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Supercomputer-Facilitated Simulation to Shed Light on Photosynthesis

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Posted August 27, 2015

Despite our substantial knowledge about the process of photosynthesis, whereby plants convert sunlight into usable form of chemical energy, scientists are still uncertain as to what happens at the exact moment when light particles hit the Light Harvesting Complex II (LHC-II) molecule, responsible for the reaction.

Basque Country scientists, in collaboration with a number of European colleagues from other universities, are running a supercomputer-facilitated simulation of the LHC-II molecule (pictured above) to figure out what happens at the moment when photons reach its surface, triggering photosynthesis. Image credit: Aegon via Wikimedia.org, CC BY-SA 3.0.

Basque Country scientists, in collaboration with a number of European colleagues from other universities, are running a supercomputer-facilitated simulation of the LHC-II molecule (pictured above) to figure out what happens at the moment when photons reach its surface, triggering photosynthesis. Image credit: Aegon via Wikimedia.org, CC BY-SA 3.0.

In order to solve this long-standing mystery, researchers at the UPV/EHU University of the Basque Country, in collaboration with scientists from several other European schools, are currently working on a large-scale simulation of said molecule that will use a number of supercomputers running specialised software.

The LHC-II molecule comprises as many as 17,000 individual atoms and thus requires the fastest computers available to simulate its internal workings. The model – said to be the largest of its kind in the field – will be developed on the German Juqueen (458,752 processing cores), the Italian Fermi (163,840 cores), the German Hydra (65,320 cores) and the Catalan MareNostrum III (48,896 cores), among others.

For the calculations themselves, the research team will employ the Octopus software package, underpinned by two theories which are the result of the reformulation of quantum mechanics and based on electronic density. With these two theories it has been possible to solve quantum mechanics problems that would otherwise be too complex even for a supercomputer.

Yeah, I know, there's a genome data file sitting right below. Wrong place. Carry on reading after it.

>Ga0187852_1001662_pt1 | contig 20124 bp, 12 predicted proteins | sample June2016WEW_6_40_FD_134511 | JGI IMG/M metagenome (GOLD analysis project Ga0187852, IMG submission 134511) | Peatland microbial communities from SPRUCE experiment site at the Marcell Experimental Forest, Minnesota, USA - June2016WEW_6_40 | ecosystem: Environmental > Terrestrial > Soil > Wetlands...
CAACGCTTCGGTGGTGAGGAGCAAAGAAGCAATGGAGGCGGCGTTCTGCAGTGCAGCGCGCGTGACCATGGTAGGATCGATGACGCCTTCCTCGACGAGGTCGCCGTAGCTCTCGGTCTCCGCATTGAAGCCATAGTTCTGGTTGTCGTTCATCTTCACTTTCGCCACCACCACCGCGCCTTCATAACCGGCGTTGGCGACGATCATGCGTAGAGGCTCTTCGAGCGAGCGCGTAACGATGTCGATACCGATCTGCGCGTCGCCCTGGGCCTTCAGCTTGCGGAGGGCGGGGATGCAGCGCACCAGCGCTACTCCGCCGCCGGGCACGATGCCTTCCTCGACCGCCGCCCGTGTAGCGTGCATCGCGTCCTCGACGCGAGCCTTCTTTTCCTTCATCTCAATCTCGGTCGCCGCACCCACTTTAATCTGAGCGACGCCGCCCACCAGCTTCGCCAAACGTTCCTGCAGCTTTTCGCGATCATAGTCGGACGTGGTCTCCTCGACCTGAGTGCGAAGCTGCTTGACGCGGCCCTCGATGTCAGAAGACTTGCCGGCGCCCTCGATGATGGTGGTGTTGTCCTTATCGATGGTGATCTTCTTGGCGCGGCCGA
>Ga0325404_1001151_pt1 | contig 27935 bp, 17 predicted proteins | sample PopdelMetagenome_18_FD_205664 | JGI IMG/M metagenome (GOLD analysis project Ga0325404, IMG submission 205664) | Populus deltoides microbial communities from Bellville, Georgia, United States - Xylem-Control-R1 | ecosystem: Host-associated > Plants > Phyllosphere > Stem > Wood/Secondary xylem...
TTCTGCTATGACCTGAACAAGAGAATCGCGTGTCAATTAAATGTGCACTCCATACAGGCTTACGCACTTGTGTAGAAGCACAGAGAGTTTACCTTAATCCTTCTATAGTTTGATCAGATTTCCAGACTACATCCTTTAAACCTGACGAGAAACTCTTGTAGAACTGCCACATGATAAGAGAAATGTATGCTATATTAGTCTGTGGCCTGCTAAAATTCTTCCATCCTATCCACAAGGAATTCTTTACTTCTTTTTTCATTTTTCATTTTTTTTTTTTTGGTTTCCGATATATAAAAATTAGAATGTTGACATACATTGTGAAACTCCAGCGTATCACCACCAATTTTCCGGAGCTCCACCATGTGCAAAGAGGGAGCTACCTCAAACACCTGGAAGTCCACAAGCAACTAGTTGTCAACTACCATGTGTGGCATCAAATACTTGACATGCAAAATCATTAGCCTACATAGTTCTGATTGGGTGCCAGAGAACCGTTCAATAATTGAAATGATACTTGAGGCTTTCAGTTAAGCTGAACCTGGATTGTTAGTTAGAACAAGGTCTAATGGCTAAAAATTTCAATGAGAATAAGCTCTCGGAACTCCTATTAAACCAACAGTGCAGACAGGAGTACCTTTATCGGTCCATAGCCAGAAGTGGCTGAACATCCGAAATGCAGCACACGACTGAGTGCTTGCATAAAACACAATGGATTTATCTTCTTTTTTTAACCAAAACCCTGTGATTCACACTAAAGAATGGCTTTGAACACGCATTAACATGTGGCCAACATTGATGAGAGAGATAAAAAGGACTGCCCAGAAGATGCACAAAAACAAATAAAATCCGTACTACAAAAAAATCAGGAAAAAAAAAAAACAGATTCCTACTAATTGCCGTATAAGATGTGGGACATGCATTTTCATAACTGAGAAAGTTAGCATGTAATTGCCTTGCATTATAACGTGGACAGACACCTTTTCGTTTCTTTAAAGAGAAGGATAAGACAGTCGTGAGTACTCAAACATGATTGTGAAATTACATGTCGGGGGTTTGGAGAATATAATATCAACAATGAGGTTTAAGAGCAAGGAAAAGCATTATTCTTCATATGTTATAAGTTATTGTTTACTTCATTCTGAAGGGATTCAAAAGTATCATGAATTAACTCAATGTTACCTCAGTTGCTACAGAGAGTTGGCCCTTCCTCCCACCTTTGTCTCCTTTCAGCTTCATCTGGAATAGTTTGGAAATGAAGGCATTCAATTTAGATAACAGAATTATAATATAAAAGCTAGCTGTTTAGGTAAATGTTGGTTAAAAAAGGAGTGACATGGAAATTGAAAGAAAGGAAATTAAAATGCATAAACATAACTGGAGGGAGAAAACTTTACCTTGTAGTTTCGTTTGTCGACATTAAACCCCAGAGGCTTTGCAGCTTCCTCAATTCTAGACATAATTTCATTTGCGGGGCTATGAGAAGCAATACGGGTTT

According to Joseba Alberdi, a computer engineer at the UPV/EHU and main author on the study, the team‘s main objective was to optimize the Octopus code and achieve high performance required for obtaining the right acceleration factors in supercomputer-facilitated calculations.

Succeeding at this is a tall order, and yet, despite memory and performance problems that arose during attempts to run the software across multiple processors, the researchers have already managed to model significant parts of the target molecule.

“We have simulated systems comprising 5,759, 4,050 and 6,075 atoms; according to the data we have available, they are the biggest simulations carried out so far,” Alberdi said. In these simulations, they have been able to prove that the theory coincides with reality. “These simulations will enable us to understand, for the first time, the reactions that occur during the first femtoseconds (10–15 s) of photosynthesis“.

Perhaps just as importantly, the improvements Alberdi’s team incorporated into the Octopus package has enabled it to simulate many other systems of similar size, enabling physicists to improve their modelling endeavours. The software, licensed under the GNU General Public Licence (GPL), is free of charge and can be downloaded, used and further developed by any interested party.

Sources: study abstract, phys.org.

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